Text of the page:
In our pursuit of materialism, human web of connection is weakening. We are dissociating from ‘others’. We don’t know who lives in the next door flat, but we try to add as much friends on facebook. And there is no consolation and solace whatsoever. We believe less and less in the power of prayer and many are condemned as superstitious. On the other hand we whole heartedly take pride in “Who has viewed your profile” or who has liked our facebook status. And this is where we are now!

P.S: This piece was published in Bhutan Times May 8, 2011 edition.

Comments

  1. how did Sisyphus become a king, if he was so foolish! He could have dug a hole on the top of the hill and place the boulder in there or just roll up some smaller boulder to support the big one... ophhh... what a king!

    ReplyDelete

Post a Comment

So what do you think?

Popular posts from this blog

We killed our Golden Goose

One of our most significant events this year is that of Bhutan’s exporting of eggs to India. A few years ago, we were importing them – in truckloads. This goes to show that we have the potential to grow and progress as a country, provided we put in a little more effort and work harder. Did you know, Bhutan today has 422,648 hens and produces 251,678 eggs a day? 
In July 2016, Bhutan Agriculture and Food Regulatory Authority (BAFRA) banned the import of chilies from India reasoning that the laboratory tests conducted confirmed presence of pesticides. And right there was our opportunity to grow on our own. The news was like winning a lottery and it sure was a boon to many a Bhutanese chili growers, as they now had ready market san competition from cheap chilies from across the border.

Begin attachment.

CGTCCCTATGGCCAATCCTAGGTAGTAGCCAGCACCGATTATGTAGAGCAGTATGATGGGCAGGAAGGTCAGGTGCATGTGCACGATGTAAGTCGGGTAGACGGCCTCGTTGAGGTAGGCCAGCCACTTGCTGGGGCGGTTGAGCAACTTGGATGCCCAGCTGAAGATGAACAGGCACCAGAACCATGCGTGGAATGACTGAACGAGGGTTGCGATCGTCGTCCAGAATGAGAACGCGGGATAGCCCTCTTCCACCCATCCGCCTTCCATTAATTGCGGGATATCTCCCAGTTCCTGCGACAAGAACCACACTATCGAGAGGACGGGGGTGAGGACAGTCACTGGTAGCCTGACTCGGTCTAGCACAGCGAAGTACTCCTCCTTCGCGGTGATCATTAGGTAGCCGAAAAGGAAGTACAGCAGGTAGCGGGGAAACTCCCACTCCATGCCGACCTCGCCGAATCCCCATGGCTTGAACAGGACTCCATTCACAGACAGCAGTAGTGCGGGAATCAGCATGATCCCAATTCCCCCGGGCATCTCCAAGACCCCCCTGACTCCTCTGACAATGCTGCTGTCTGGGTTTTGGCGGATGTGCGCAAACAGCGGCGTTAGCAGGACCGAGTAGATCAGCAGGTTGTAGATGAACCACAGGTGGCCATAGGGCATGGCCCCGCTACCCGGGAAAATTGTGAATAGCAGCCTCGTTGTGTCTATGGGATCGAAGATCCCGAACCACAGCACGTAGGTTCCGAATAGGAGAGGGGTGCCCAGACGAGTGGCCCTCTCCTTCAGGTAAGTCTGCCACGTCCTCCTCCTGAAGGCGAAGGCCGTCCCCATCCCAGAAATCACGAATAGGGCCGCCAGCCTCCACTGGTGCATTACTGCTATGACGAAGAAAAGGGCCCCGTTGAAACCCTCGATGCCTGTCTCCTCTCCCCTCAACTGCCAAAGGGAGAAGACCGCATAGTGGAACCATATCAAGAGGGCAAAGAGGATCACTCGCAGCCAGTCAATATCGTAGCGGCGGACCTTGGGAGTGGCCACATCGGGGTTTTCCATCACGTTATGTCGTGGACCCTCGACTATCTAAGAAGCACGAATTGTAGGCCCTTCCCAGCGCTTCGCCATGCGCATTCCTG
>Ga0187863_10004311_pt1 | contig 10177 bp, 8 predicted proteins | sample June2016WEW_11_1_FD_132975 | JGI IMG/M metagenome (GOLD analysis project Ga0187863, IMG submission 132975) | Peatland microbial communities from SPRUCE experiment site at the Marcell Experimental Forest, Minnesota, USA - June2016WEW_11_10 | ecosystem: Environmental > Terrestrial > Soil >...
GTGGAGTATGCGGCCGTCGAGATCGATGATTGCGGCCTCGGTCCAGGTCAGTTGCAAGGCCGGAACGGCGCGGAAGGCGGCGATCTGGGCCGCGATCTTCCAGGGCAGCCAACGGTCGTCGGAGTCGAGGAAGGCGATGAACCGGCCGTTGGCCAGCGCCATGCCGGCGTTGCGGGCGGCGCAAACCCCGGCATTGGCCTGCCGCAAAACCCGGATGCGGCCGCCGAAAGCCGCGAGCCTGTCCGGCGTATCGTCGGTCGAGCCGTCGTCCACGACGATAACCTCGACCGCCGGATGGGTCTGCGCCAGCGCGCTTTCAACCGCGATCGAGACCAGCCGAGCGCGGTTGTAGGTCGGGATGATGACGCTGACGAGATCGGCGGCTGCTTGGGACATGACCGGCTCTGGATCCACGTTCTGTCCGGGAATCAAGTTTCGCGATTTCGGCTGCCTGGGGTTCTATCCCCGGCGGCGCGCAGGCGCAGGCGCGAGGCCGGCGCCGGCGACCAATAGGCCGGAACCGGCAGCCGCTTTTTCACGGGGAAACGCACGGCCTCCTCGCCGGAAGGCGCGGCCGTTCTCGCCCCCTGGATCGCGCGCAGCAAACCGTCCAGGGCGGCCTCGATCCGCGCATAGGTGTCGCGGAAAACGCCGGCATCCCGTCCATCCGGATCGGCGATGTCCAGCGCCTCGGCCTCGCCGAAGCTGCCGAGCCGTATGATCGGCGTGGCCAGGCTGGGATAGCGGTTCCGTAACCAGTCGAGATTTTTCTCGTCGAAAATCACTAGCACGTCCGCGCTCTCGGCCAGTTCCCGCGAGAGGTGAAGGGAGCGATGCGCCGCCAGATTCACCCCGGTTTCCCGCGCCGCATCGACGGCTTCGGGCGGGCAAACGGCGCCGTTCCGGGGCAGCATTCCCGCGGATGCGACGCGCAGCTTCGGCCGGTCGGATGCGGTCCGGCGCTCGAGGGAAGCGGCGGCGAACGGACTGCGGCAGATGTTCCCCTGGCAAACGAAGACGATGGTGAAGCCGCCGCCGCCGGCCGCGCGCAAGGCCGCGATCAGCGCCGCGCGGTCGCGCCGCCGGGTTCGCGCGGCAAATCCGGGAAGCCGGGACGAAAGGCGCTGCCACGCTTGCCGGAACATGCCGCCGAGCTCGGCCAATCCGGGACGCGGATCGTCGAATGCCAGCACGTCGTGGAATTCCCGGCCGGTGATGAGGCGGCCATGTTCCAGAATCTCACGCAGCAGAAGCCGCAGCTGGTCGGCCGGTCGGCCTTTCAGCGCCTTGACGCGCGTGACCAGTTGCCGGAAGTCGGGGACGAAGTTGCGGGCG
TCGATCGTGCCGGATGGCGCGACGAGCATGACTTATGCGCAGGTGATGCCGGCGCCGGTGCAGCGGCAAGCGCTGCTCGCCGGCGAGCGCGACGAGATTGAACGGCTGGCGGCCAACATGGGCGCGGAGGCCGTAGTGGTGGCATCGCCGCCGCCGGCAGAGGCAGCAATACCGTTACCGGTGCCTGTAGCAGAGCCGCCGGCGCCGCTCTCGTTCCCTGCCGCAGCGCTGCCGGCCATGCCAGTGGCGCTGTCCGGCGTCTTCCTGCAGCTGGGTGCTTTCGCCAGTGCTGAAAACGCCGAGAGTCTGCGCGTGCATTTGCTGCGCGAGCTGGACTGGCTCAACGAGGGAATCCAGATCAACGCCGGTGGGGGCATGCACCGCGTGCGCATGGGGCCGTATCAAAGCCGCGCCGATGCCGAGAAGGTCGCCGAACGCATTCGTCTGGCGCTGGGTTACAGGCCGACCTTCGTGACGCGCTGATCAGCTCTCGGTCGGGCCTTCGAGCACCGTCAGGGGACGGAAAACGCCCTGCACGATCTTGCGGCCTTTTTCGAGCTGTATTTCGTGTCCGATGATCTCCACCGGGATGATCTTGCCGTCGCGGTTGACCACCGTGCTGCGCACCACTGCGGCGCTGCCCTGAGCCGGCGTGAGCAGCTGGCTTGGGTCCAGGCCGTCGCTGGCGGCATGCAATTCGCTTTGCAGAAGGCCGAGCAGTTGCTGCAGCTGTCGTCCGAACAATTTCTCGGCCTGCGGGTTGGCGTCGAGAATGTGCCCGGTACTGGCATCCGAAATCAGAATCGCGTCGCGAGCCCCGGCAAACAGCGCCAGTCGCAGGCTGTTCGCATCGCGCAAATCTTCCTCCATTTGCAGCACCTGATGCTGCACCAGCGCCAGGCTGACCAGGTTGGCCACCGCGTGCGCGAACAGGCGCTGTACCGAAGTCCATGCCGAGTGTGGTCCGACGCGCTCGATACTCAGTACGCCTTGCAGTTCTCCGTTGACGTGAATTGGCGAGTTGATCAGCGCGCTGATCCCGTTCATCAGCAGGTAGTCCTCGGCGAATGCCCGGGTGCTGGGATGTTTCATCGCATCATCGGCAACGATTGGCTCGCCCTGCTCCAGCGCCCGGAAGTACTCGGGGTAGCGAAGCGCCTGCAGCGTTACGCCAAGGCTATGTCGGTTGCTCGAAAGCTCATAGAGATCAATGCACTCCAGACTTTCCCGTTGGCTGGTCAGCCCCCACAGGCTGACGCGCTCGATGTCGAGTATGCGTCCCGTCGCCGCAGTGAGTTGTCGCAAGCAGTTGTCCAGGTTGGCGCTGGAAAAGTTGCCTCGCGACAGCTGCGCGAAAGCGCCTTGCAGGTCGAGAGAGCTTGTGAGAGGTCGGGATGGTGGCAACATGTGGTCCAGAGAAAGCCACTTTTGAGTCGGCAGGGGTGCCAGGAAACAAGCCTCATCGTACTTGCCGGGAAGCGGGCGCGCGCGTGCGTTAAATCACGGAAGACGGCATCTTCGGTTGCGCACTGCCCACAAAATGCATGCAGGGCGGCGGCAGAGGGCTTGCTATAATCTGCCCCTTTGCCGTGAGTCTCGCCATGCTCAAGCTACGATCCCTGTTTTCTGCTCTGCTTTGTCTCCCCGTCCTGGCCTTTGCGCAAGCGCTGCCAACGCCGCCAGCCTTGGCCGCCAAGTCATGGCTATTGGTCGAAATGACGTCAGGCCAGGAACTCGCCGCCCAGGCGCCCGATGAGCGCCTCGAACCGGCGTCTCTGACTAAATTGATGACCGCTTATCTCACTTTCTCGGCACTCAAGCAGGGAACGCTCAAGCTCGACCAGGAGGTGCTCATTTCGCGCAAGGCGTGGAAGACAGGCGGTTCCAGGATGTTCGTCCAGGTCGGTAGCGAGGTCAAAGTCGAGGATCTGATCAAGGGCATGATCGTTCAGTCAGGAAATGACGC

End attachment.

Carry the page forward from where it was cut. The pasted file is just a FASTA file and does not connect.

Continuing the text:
Then came the ‘off season’. That is when the price of chilies unreasonably shot up as high as Nu. 300-400 per kg. It was unreasonable and daylight robbery, many people protested. And then people took to the …

Can we build energy-efficient houses?

Before we know it, it is winter again! Almost! 
And like all winters this winter will be unforgivingly cold. Of course, some people think winter cold is far less severe than the extreme summer heat the likes of which you experience in Phuentsholing or Gelephu. The reason they give is that while you can dress in cool and warm clothes in winter to beat the cold, the summer heat has almost no solution. Being naked does not help. Fair argument, I must say, but some people who can afford air conditioners in their homes might argue that the answer to the summer heat is in installing the equipment. 
But I think the answers to both the extreme summer heat and unbearable winter cold rest with the energy efficiency of the buildings we live in. 
Rooms in some of our apartments are unusually tall that in order to change a fused electric bulb requires you to literally climb onto two or three tall tables stacked onto each other. It takes three to four solid men or women to hold these tables in place; …

A Vibrant Village

What is a vibrant village? What does it take to create one? Can a village vibrancy prevent and curb rural-urban migration?
A village is vibrant when it has happy and content people. A village is vibrant where content people help each other. A vibrant village is where everyone is involved in or concerned with building a strong community. Such a village is connected with a well-maintained road that provides farmers with access to the outside world. 
A vibrant village grows its food and has no need to import anything from outside. Such a village booms with economic activities and here farmers look beyond subsistence farming. That is not to inject greed; it is rather, to encourage hard-working people to work harder. These farmers have at their service useful and modern farming tools to ease their work on the farms. In a vibrant village, farmers have the right to harvest their crops without having to share them with wild animals. 
A vibrant village has adequate and modern day facilities. Ele…
01 09 10